Over January, some of us Australian litbloggers – as the result of Bill’s (The Australian Legend) AWW Gen 1 Week – have been talking about early Australian women writers. It’s a topic of great interest to me, ever since the 1980s when I became interested in these writers. There seemed to be a flurry, at that time, of academics and researchers writing in this area – and this work has continued. For my benefit – and hopefully for others – I thought I’d document some of those who pioneered this research (in my time anyhow.)
Adelaide (1958-) is probably best known now as a novelist, and I’ve reviewed her most recent novel, The women’s pages, here. But I first knew of her as a researcher and writer about our older Aussie women writers. I bought both of her books on this topic back when they came out. One is A bright and fiery troop: Australian women writers of the nineteenth century (1988), which is a collection of essays she edited, covering writers like Louisa Atkinson, Catherine Helen Spence, Ada Cambridge and Tasma. (Adelaide acknowledges two woman in my list below, Dale Spender and Elizabeth Webby.) The other, which was published the same year, is Australian women writers: a bibliographic guide (1988). It is a comprehensive list (to the best of her research by the late 1980s) of all Aussie women writers. It includes a brief description of and a list of works by each writer. A wonderful resource.
Clarke (1926-) is a historian focusing on women in nineteenth century Australia, including writers of all forms/genres. her books include Pen portraits: women writers and journalists in nineteenth century Australia (1988), The governesses: Letters from the colonies, 1862-1882 (1989), Pioneer writer: the life of Louisa Atkinson, novelist, journalist, naturalist (1990), Tasma: The life of Jessie Couvreur (1994), and Rosa! Rosa!: a life of Rosa Praed, novelist and spiritualist (1999). With Dale Spender (see below), she also published Life lines: Australian women’s letters and diaries 1788-1840 (1992). I love that these books look at writing beyond fiction – as important as that is – to letters, diaries, and journalism.
Hooton (1935-), an academic, is perhaps a bit of a ring-in to this group. She co-authored both The Oxford companion to Australian literature (1986) and the Annals of Australia literature (both of which I have). She is also an authority on autobiographic writing, and has published an anthology of autobiographical writing from the convict era to the present day, Australian lives: an Oxford anthology (1998). Most of the early writers, here, though, are male. However, I’ve included her because her works, particularly the Oxford companion and the Annals, are useful sources for researchers. And because just to be a woman academic, particularly one born pre-WW2, would not have been easy.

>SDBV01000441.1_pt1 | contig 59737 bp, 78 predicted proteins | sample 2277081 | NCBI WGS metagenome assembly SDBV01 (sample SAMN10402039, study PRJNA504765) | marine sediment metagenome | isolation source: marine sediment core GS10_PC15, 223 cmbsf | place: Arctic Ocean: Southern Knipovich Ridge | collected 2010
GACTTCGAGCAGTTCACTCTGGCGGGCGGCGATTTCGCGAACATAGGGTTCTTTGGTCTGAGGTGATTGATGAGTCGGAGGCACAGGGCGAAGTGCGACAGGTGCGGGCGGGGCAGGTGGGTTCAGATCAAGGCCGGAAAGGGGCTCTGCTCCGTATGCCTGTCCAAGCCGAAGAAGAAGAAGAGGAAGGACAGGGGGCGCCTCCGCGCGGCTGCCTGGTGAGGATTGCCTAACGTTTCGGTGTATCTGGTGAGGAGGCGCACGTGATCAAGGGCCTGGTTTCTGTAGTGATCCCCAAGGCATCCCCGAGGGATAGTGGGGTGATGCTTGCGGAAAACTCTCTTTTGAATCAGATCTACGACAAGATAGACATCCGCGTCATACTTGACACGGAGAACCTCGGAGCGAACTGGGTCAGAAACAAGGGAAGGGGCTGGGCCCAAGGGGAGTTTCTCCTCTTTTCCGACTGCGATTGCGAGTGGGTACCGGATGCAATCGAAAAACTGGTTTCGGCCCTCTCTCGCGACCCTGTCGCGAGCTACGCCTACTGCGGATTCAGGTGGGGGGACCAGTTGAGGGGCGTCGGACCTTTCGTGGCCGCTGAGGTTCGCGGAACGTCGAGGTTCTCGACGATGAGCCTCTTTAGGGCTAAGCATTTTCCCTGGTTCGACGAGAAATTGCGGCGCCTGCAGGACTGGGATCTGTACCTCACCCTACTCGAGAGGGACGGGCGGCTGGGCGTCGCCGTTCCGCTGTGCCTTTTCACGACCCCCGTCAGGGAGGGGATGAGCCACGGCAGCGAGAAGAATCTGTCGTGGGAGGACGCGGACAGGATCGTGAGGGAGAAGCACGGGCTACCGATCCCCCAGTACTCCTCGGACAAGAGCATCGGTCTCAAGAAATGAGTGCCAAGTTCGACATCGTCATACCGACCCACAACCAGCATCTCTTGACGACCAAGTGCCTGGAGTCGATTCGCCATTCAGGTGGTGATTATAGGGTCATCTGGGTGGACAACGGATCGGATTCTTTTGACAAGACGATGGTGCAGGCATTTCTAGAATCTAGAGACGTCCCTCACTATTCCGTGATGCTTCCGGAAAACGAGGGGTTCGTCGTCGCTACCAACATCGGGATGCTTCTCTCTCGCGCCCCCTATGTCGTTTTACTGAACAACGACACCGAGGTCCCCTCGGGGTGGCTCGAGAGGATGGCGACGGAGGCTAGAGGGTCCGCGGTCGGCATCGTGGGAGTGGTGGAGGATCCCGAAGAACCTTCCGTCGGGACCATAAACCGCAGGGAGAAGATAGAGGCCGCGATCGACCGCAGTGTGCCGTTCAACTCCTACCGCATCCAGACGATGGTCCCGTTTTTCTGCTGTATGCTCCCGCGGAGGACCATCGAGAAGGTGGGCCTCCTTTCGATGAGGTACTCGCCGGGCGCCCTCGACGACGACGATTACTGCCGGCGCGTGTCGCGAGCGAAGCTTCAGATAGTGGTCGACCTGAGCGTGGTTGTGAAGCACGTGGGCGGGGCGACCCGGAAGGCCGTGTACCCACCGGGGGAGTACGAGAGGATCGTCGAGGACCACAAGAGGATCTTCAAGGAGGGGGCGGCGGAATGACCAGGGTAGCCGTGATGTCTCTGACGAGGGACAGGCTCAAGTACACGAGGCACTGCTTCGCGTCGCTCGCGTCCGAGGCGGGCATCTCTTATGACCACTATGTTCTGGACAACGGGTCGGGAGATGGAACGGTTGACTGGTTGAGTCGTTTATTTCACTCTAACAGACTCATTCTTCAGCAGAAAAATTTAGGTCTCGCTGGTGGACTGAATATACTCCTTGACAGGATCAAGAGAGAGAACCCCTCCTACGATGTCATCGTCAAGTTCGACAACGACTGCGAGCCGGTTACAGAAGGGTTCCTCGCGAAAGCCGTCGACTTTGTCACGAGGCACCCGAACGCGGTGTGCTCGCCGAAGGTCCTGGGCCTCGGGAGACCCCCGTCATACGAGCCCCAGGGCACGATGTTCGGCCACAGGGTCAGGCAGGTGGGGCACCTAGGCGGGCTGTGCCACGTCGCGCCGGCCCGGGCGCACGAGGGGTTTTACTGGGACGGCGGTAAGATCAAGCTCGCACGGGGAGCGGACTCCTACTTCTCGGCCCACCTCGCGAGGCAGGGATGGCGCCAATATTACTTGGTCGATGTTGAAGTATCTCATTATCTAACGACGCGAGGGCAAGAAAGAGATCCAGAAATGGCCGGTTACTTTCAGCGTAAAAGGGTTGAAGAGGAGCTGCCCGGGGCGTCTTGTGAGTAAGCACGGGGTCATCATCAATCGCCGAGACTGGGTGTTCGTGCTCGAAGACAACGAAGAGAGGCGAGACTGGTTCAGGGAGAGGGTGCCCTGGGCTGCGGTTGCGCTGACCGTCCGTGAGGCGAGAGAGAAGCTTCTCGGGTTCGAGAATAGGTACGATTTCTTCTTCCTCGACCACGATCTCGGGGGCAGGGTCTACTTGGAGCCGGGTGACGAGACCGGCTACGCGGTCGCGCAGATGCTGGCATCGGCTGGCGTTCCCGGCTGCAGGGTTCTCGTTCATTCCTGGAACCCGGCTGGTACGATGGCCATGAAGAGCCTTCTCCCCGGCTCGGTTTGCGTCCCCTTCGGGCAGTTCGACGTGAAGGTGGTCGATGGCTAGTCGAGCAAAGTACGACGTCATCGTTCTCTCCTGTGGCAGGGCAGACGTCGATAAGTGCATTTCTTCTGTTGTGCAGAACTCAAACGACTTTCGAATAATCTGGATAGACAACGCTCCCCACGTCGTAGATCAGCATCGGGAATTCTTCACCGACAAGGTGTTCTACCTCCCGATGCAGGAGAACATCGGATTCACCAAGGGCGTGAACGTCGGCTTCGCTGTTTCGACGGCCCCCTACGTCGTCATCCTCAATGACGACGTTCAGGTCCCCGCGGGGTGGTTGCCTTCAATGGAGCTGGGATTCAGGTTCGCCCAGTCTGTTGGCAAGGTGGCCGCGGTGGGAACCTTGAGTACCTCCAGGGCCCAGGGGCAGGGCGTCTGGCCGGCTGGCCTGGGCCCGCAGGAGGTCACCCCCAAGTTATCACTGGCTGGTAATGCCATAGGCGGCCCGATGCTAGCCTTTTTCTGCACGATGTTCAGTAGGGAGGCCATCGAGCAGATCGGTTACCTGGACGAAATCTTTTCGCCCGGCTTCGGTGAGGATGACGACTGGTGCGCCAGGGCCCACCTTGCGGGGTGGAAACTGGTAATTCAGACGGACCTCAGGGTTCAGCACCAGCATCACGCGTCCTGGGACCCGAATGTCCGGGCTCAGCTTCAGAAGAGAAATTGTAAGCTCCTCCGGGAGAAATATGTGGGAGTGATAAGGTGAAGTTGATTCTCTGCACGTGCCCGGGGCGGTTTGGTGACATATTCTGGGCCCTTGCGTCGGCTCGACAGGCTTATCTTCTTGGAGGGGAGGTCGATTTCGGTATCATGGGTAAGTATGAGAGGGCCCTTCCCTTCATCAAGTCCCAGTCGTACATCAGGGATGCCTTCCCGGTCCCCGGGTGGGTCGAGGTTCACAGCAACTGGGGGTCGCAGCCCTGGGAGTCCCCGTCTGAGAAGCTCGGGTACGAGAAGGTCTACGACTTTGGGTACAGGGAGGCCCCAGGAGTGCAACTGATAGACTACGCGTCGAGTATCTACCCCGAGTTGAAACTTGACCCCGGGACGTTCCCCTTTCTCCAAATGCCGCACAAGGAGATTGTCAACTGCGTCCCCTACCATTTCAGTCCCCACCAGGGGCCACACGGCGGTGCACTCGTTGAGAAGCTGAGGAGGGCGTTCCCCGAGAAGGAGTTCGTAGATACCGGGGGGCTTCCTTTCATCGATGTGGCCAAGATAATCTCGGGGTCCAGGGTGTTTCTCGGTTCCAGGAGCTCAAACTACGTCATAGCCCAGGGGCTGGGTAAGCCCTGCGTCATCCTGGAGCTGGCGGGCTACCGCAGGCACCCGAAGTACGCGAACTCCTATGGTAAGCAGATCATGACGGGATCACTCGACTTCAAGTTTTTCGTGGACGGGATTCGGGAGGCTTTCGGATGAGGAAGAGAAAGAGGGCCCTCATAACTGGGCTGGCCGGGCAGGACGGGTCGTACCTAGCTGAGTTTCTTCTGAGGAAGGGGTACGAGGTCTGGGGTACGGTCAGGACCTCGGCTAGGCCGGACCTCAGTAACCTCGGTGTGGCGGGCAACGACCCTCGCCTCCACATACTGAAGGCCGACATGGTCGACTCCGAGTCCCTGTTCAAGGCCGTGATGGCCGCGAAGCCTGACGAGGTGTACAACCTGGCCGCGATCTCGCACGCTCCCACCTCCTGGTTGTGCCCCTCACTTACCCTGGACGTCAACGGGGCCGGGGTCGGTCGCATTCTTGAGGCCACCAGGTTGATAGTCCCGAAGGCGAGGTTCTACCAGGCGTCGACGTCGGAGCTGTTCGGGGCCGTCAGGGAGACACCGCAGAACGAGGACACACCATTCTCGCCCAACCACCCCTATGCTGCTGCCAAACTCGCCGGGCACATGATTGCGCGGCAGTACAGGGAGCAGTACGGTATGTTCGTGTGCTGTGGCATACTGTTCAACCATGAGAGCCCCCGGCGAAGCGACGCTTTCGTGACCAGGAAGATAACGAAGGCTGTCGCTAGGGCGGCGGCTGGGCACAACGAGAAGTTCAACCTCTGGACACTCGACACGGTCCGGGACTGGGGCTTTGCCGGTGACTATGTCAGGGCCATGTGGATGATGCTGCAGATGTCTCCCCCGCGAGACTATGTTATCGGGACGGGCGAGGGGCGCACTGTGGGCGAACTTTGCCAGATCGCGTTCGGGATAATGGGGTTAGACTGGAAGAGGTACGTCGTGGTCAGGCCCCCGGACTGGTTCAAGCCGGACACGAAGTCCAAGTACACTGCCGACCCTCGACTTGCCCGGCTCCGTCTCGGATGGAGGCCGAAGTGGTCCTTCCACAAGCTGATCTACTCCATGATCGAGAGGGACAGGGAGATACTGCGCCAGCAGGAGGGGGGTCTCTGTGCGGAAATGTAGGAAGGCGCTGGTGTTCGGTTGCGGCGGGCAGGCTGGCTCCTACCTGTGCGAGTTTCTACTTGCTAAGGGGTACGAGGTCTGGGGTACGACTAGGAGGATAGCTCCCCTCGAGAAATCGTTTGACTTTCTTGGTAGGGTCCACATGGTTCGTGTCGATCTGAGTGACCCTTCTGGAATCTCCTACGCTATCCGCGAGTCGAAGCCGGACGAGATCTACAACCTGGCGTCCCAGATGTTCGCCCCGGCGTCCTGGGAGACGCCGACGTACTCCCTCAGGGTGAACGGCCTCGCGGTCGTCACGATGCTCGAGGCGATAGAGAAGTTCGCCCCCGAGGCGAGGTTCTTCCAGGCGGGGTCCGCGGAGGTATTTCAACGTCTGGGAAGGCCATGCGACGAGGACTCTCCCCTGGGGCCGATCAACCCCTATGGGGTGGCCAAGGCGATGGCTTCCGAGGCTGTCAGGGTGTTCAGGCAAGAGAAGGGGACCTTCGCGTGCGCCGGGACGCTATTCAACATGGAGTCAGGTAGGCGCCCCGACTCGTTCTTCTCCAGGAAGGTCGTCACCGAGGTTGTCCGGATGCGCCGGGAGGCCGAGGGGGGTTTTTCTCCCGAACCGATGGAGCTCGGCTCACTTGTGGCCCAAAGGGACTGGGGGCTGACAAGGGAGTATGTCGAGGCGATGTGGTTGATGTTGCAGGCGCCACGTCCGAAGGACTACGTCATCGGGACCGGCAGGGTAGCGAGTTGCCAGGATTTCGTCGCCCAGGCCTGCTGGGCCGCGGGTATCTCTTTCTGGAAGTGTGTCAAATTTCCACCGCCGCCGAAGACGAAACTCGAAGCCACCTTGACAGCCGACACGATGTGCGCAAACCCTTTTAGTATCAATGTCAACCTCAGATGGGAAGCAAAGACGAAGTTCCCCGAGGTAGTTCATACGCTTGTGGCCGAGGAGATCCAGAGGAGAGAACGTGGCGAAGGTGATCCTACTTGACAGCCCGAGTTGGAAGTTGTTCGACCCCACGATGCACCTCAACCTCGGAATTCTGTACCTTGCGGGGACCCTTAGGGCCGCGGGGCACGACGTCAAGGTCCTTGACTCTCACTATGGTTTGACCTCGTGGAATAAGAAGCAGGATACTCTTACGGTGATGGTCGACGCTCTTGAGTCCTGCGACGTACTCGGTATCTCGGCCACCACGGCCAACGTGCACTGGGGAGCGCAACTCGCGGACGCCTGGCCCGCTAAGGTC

Morrison (1936-) is another historian of colonial times, but her speciality is the role of the Australian newspaper press as publisher of serial fiction, particularly in the colonial era. She edited two of Ada Cambridge ‘newspaper novels’, A Woman’s Friendship and A Black Sheep, which were published by UNSW Press, but she has also written many academic articles and given lectures on the subject. I have her edition of A woman’s friendship (republished 1995, orig, 1889), which was published in the Colonial Texts Series series, by UNSW Press (through, surprisingly, the Australian Defence Force Academy where Morrison was based).
Spender (1943-) is an academic and feminist who has spread her wings wider than “just” Australian women, but her Australian credentials include being founding editor of Pandora Press (which published several of the older Aussie women authors I read in the 1980s, including Rosa Praed’s The bond of wedlock) and a commissioning editor of the Penguin Australian Women’s Library (whose books I also read, including Ada Cambridge’s Sisters). She also wrote Writing a new world: Two centuries of Australian women writers (1988). (Thanks Bill, for the reminder!)
Spender’s wider interests include early British women writers, and in this area her books include Mothers of the novel: 100 good women writers before Jane Austen (1986). You can see why I’m interested in her! I have this book on my Kindle!
You might like to check out her website. I do like her definition of “himitator”.
You may remember Webby (1942-), because my last two Monday Musings drew from a lecture of hers – but I didn’t say much about her except that she’s a retired academic. She was Professor of Australian Literature at the University of Sydney for nearly 20 years, and has been editor of the literary journal Southerly. She researched both colonial and modern Australian (women’s and men’s) literature, and perhaps her main legacy, publication-wise, is as editor of the Cambridge companion to English literature (2000), which I have. She has written numerous articles and given lectures on colonial literature, including an article on colonial women poets in Adelaide’s A bright and fiery troop. She has also published a bibliography about our early Australian poets, Early Australian poetry: an annotated bibliography of original poems published in Australian newspapers, magazines and almanacs before 1850. Bibliographies make for pretty dry reading, but how important they are!
I thank these, and all the other academics, who thought researching Aussie women writers was an important thing to do. I’m sure it wasn’t always easy.
I’ve only selected a few, of course – those that have been particularly relevant and useful to me – but if you have some favourites in this sphere that you’d like to share, I’d love to hear about them.